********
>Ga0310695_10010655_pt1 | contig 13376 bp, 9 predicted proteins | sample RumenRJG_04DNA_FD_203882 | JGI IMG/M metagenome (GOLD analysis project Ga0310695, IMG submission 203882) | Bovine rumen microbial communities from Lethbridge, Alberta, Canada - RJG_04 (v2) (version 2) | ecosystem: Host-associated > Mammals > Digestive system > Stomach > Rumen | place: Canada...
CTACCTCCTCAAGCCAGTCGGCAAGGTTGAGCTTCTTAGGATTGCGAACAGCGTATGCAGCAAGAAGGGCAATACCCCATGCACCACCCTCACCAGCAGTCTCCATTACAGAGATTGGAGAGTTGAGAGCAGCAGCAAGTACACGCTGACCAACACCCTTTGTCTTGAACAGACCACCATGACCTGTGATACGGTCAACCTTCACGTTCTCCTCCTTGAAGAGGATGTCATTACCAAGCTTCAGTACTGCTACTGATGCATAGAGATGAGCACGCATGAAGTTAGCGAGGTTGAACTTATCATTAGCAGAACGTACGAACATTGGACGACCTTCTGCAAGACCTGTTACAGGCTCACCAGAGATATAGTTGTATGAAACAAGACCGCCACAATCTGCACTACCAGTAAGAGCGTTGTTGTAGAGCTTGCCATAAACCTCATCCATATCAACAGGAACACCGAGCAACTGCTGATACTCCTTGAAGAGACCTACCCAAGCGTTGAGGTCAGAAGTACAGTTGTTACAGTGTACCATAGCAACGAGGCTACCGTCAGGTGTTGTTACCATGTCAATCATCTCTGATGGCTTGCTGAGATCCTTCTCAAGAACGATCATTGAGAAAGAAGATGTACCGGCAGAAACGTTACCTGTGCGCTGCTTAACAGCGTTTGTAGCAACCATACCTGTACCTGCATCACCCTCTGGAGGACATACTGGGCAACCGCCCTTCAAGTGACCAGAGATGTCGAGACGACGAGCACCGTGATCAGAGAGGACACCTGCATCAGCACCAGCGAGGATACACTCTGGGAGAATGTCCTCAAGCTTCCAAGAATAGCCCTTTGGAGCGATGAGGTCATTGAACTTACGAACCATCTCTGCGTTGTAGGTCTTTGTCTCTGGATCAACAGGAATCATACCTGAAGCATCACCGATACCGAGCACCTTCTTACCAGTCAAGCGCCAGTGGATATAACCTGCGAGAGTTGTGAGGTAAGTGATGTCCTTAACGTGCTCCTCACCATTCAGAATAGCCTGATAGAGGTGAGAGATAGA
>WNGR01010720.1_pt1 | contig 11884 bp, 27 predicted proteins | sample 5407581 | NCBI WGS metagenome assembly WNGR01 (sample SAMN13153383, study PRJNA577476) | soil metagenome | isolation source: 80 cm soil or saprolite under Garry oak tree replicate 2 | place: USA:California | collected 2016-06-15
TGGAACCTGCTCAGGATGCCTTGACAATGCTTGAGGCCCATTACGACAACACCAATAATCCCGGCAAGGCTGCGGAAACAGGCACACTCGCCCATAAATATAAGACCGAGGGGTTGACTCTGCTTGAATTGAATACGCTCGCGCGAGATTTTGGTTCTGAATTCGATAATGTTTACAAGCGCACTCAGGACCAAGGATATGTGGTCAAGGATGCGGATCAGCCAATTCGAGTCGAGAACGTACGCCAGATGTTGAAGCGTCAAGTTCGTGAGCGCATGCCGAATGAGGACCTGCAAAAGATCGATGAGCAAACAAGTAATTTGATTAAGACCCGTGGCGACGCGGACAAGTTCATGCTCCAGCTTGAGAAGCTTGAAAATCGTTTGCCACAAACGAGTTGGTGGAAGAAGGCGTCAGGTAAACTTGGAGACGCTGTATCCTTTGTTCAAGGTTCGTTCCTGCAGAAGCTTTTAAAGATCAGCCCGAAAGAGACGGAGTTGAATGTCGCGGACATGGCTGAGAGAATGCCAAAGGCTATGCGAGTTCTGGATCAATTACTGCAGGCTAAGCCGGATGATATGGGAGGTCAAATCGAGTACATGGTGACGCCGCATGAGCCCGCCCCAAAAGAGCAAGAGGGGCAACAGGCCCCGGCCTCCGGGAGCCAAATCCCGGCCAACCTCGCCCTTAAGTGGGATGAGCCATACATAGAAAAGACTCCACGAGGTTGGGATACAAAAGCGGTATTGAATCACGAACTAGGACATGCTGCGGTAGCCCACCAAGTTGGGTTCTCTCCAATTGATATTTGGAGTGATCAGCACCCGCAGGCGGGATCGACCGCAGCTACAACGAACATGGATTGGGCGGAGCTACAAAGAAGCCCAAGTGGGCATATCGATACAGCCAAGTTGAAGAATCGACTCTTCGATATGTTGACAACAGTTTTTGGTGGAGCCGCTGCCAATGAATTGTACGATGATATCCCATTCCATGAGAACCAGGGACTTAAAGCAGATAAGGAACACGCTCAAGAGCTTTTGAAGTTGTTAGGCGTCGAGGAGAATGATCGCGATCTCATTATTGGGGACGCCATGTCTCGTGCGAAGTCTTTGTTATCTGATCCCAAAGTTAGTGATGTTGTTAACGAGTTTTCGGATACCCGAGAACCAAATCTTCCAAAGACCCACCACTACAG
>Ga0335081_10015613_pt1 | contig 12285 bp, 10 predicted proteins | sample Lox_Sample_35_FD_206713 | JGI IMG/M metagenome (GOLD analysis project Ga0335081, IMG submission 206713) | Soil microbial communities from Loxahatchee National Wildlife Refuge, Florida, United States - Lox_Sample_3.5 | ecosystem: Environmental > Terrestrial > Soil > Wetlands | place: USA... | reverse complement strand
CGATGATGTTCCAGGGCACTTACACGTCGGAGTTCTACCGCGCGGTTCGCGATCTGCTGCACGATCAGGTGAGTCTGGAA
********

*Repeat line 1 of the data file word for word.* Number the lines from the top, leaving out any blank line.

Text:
>Ga0310695_10010655_pt1 | contig 13376 bp, 9 predicted proteins | sample RumenRJG_04DNA_FD_203882 | JGI IMG/M metagenome (GOLD analysis project Ga0310695, IMG submission 203882) | Bovine rumen microbial communities from Lethbridge, Alberta, Canada - RJG_04 (v2) (version 2) | ecosystem: Host-associated > Mammals > Digestive system > Stomach > Rumen | place: Canada...